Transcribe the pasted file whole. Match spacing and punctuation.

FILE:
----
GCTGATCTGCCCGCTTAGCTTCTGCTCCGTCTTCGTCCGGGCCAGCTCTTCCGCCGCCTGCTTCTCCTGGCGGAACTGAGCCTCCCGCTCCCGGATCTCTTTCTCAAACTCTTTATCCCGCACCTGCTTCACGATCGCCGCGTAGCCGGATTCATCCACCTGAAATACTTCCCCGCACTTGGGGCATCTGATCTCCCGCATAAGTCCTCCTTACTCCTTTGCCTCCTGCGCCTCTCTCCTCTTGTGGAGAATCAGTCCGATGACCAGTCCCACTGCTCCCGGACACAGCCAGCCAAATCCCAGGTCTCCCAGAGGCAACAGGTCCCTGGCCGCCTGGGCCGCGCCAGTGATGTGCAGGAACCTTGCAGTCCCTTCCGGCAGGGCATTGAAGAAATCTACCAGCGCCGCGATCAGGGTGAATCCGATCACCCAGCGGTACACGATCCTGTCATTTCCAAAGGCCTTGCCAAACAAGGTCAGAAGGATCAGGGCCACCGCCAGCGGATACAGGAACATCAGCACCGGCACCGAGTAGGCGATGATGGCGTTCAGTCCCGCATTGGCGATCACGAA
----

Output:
GCTGATCTGCCCGCTTAGCTTCTGCTCCGTCTTCGTCCGGGCCAGCTCTTCCGCCGCCTGCTTCTCCTGGCGGAACTGAGCCTCCCGCTCCCGGATCTCTTTCTCAAACTCTTTATCCCGCACCTGCTTCACGATCGCCGCGTAGCCGGATTCATCCACCTGAAATACTTCCCCGCACTTGGGGCATCTGATCTCCCGCATAAGTCCTCCTTACTCCTTTGCCTCCTGCGCCTCTCTCCTCTTGTGGAGAATCAGTCCGATGACCAGTCCCACTGCTCCCGGACACAGCCAGCCAAATCCCAGGTCTCCCAGAGGCAACAGGTCCCTGGCCGCCTGGGCCGCGCCAGTGATGTGCAGGAACCTTGCAGTCCCTTCCGGCAGGGCATTGAAGAAATCTACCAGCGCCGCGATCAGGGTGAATCCGATCACCCAGCGGTACACGATCCTGTCATTTCCAAAGGCCTTGCCAAACAAGGTCAGAAGGATCAGGGCCACCGCCAGCGGATACAGGAACATCAGCACCGGCACCGAGTAGGCGATGATGGCGTTCAGTCCCGCATTGGCGATCACGAA